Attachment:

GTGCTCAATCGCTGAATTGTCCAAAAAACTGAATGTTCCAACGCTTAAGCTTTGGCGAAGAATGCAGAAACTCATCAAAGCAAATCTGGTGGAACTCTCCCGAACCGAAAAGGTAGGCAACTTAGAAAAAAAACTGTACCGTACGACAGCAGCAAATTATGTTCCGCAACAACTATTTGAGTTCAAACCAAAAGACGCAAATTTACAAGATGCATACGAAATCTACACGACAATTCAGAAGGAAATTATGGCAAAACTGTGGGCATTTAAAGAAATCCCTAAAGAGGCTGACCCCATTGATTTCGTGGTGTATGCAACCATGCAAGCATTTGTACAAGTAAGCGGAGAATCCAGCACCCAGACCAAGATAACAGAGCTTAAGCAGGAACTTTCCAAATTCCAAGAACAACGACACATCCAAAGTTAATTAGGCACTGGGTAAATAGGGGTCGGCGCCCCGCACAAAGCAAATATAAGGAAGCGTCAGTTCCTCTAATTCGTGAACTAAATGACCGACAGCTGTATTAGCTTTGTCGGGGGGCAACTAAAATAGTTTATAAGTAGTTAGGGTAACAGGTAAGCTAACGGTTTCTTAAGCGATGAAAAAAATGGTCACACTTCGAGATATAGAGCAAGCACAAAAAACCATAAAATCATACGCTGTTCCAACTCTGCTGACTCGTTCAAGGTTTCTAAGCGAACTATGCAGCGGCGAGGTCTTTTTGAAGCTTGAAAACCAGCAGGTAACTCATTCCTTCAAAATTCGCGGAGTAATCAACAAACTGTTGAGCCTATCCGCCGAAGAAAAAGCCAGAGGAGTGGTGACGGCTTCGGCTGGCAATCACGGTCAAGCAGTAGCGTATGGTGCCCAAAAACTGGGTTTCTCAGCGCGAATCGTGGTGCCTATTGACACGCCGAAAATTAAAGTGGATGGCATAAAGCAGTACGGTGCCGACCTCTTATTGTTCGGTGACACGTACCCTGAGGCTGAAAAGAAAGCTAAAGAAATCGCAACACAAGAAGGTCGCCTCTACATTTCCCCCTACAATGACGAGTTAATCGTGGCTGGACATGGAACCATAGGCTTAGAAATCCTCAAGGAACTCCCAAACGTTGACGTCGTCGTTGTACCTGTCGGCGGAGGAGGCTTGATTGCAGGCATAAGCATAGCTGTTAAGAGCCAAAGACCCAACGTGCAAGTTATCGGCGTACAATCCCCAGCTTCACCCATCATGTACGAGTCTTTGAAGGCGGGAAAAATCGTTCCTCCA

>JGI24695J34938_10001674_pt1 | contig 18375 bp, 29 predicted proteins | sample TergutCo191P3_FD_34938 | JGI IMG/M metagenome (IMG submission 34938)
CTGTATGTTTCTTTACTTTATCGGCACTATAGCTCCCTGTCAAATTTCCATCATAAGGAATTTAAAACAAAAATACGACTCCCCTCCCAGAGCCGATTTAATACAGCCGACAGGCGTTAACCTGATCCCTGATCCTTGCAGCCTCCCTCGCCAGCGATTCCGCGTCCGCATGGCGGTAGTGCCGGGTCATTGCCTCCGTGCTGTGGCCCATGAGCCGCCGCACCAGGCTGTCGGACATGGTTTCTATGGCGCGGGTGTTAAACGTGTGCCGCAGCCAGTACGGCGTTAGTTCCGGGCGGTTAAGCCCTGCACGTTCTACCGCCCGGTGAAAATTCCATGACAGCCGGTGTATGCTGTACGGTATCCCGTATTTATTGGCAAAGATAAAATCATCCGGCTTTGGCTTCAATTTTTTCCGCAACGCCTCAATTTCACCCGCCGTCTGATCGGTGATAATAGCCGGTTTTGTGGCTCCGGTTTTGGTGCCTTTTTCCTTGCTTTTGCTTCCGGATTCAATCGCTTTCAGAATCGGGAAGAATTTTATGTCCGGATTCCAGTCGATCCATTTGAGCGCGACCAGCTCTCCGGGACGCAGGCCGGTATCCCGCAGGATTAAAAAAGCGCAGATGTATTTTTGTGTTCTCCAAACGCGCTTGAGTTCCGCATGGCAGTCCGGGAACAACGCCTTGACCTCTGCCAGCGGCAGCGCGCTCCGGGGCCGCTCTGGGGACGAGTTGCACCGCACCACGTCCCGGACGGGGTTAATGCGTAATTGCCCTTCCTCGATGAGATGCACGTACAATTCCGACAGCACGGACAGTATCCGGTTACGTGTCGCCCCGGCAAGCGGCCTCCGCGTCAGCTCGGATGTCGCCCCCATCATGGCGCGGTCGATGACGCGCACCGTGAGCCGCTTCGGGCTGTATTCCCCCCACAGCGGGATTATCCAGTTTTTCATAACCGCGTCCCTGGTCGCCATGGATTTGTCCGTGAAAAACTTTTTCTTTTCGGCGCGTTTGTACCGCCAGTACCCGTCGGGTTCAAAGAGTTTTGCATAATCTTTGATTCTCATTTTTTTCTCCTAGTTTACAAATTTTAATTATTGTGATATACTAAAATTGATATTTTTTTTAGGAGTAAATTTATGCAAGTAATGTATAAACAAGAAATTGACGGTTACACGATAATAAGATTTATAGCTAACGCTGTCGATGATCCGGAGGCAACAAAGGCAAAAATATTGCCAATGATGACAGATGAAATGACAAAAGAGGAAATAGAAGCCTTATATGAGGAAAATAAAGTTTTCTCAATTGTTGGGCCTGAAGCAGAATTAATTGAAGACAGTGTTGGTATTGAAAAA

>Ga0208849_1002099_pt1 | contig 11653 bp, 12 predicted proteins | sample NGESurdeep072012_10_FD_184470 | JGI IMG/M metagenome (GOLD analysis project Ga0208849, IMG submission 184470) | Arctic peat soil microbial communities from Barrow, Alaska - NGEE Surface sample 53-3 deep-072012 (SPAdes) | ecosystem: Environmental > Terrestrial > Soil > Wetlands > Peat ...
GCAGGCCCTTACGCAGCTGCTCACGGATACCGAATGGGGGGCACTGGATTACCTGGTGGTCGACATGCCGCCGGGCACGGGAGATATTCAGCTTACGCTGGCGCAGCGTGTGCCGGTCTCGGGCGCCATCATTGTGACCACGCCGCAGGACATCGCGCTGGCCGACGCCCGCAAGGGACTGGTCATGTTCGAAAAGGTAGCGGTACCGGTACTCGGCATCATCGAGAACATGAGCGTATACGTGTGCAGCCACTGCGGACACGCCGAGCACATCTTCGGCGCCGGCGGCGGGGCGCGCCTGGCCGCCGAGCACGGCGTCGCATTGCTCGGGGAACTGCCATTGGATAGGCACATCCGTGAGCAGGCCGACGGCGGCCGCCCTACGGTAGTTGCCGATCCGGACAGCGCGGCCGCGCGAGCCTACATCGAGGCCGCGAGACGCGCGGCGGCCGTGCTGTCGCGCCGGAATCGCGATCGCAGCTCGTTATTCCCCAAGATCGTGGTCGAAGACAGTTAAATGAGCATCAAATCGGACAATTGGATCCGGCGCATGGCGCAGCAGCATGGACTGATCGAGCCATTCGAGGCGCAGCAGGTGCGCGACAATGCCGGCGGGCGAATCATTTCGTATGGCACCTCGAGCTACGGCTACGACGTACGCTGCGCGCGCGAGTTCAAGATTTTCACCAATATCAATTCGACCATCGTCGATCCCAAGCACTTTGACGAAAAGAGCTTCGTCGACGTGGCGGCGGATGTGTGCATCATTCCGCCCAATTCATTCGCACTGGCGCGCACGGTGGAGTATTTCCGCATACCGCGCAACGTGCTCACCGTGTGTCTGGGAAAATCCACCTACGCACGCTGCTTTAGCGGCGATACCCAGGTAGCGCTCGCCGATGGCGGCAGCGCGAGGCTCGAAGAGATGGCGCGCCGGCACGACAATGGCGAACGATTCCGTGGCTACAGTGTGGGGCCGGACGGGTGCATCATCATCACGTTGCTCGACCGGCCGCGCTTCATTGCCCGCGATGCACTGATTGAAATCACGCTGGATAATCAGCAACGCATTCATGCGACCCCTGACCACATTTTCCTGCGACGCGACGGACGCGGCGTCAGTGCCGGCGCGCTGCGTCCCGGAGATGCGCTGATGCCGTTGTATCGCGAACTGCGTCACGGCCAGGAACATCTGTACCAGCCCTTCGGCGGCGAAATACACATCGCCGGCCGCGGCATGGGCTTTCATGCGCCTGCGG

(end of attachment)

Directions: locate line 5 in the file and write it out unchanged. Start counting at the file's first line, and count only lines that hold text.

GCAGGCCCTTACGCAGCTGCTCACGGATACCGAATGGGGGGCACTGGATTACCTGGTGGTCGACATGCCGCCGGGCACGGGAGATATTCAGCTTACGCTGGCGCAGCGTGTGCCGGTCTCGGGCGCCATCATTGTGACCACGCCGCAGGACATCGCGCTGGCCGACGCCCGCAAGGGACTGGTCATGTTCGAAAAGGTAGCGGTACCGGTACTCGGCATCATCGAGAACATGAGCGTATACGTGTGCAGCCACTGCGGACACGCCGAGCACATCTTCGGCGCCGGCGGCGGGGCGCGCCTGGCCGCCGAGCACGGCGTCGCATTGCTCGGGGAACTGCCATTGGATAGGCACATCCGTGAGCAGGCCGACGGCGGCCGCCCTACGGTAGTTGCCGATCCGGACAGCGCGGCCGCGCGAGCCTACATCGAGGCCGCGAGACGCGCGGCGGCCGTGCTGTCGCGCCGGAATCGCGATCGCAGCTCGTTATTCCCCAAGATCGTGGTCGAAGACAGTTAAATGAGCATCAAATCGGACAATTGGATCCGGCGCATGGCGCAGCAGCATGGACTGATCGAGCCATTCGAGGCGCAGCAGGTGCGCGACAATGCCGGCGGGCGAATCATTTCGTATGGCACCTCGAGCTACGGCTACGACGTACGCTGCGCGCGCGAGTTCAAGATTTTCACCAATATCAATTCGACCATCGTCGATCCCAAGCACTTTGACGAAAAGAGCTTCGTCGACGTGGCGGCGGATGTGTGCATCATTCCGCCCAATTCATTCGCACTGGCGCGCACGGTGGAGTATTTCCGCATACCGCGCAACGTGCTCACCGTGTGTCTGGGAAAATCCACCTACGCACGCTGCTTTAGCGGCGATACCCAGGTAGCGCTCGCCGATGGCGGCAGCGCGAGGCTCGAAGAGATGGCGCGCCGGCACGACAATGGCGAACGATTCCGTGGCTACAGTGTGGGGCCGGACGGGTGCATCATCATCACGTTGCTCGACCGGCCGCGCTTCATTGCCCGCGATGCACTGATTGAAATCACGCTGGATAATCAGCAACGCATTCATGCGACCCCTGACCACATTTTCCTGCGACGCGACGGACGCGGCGTCAGTGCCGGCGCGCTGCGTCCCGGAGATGCGCTGATGCCGTTGTATCGCGAACTGCGTCACGGCCAGGAACATCTGTACCAGCCCTTCGGCGGCGAAATACACATCGCCGGCCGCGGCATGGGCTTTCATGCGCCTGCGG